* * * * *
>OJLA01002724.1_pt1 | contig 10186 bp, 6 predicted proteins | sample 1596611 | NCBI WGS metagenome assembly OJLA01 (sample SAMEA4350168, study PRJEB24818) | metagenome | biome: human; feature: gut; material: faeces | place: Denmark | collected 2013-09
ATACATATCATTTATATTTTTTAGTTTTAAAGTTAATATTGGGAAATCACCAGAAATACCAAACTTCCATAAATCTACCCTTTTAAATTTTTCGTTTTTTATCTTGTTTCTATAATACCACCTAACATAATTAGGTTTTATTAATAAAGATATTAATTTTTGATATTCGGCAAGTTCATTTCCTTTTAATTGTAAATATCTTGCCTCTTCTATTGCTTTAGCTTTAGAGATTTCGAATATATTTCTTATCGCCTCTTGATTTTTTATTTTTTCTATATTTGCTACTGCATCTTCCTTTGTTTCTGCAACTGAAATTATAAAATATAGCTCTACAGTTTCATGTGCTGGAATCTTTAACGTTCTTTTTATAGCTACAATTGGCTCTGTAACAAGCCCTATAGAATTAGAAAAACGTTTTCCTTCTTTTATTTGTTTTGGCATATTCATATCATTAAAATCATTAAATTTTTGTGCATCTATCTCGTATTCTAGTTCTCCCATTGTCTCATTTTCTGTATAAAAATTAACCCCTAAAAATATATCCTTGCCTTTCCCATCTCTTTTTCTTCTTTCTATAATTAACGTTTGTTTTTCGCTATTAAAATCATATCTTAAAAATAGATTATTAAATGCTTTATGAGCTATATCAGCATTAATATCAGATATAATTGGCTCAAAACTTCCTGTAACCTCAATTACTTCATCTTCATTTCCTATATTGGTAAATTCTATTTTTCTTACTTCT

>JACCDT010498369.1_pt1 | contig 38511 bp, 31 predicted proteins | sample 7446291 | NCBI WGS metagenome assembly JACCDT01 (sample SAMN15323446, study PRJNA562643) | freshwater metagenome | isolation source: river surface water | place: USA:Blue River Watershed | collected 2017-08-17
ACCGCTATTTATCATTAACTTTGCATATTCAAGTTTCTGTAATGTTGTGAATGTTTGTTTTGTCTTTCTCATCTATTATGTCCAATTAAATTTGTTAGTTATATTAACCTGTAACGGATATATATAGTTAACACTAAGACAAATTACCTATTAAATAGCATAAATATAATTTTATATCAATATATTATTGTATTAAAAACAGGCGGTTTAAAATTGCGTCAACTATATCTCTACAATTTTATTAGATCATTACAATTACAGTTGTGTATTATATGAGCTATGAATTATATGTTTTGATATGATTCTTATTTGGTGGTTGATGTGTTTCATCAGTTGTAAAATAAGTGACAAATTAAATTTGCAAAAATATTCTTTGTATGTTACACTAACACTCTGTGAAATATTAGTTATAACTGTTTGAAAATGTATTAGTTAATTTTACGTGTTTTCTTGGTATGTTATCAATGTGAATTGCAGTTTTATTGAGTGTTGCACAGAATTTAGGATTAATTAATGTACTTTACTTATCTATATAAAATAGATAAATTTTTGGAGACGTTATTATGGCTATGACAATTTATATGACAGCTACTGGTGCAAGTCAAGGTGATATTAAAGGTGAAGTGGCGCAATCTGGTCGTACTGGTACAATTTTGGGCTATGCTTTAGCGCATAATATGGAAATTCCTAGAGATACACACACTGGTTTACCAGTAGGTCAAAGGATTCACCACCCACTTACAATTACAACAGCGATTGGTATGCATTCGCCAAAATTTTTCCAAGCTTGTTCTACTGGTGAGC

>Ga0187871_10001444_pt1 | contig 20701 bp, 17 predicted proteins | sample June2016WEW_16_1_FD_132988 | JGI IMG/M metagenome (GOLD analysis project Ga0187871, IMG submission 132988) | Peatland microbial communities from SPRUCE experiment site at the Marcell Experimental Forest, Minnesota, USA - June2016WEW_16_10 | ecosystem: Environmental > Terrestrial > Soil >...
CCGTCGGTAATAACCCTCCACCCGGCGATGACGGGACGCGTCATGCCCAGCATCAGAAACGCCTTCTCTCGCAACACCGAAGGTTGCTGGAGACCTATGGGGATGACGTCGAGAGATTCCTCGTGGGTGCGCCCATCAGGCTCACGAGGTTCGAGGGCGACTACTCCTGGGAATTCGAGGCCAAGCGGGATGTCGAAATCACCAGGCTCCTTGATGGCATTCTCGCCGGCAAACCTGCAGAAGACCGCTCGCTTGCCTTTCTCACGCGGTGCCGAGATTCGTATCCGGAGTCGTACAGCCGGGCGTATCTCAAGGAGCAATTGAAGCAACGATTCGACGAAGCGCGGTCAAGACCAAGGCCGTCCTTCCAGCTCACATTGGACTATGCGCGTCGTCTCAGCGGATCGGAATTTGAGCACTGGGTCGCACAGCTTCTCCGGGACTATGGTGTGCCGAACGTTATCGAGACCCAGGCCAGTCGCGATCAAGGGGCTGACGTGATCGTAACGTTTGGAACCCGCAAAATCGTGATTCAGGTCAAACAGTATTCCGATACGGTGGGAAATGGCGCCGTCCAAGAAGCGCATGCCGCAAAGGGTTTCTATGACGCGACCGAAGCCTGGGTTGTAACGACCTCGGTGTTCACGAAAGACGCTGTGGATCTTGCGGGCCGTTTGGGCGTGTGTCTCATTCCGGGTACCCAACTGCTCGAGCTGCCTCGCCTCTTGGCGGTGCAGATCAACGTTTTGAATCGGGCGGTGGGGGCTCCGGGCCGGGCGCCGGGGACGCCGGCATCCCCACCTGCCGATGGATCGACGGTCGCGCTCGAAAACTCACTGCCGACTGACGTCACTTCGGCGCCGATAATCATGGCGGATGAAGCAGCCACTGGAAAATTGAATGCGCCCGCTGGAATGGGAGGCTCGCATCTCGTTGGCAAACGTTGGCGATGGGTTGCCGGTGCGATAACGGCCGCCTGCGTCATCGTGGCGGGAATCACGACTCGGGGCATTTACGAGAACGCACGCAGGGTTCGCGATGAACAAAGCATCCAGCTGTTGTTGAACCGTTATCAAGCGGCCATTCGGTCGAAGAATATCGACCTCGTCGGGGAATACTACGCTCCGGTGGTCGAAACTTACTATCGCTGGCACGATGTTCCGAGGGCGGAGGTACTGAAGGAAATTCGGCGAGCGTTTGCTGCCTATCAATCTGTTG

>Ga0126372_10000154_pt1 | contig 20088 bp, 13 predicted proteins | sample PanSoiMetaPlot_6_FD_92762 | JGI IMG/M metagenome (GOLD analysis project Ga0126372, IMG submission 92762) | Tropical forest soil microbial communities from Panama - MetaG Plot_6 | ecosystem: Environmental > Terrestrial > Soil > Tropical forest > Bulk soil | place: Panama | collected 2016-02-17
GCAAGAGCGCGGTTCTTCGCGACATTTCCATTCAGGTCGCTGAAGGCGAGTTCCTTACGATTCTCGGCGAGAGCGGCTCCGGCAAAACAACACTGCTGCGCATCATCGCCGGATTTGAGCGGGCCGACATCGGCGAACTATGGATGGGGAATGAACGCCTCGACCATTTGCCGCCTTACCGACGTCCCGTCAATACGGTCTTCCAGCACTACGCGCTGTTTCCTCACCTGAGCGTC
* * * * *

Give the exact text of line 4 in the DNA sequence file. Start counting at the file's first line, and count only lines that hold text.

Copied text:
ACCGCTATTTATCATTAACTTTGCATATTCAAGTTTCTGTAATGTTGTGAATGTTTGTTTTGTCTTTCTCATCTATTATGTCCAATTAAATTTGTTAGTTATATTAACCTGTAACGGATATATATAGTTAACACTAAGACAAATTACCTATTAAATAGCATAAATATAATTTTATATCAATATATTATTGTATTAAAAACAGGCGGTTTAAAATTGCGTCAACTATATCTCTACAATTTTATTAGATCATTACAATTACAGTTGTGTATTATATGAGCTATGAATTATATGTTTTGATATGATTCTTATTTGGTGGTTGATGTGTTTCATCAGTTGTAAAATAAGTGACAAATTAAATTTGCAAAAATATTCTTTGTATGTTACACTAACACTCTGTGAAATATTAGTTATAACTGTTTGAAAATGTATTAGTTAATTTTACGTGTTTTCTTGGTATGTTATCAATGTGAATTGCAGTTTTATTGAGTGTTGCACAGAATTTAGGATTAATTAATGTACTTTACTTATCTATATAAAATAGATAAATTTTTGGAGACGTTATTATGGCTATGACAATTTATATGACAGCTACTGGTGCAAGTCAAGGTGATATTAAAGGTGAAGTGGCGCAATCTGGTCGTACTGGTACAATTTTGGGCTATGCTTTAGCGCATAATATGGAAATTCCTAGAGATACACACACTGGTTTACCAGTAGGTCAAAGGATTCACCACCCACTTACAATTACAACAGCGATTGGTATGCATTCGCCAAAATTTTTCCAAGCTTGTTCTACTGGTGAGC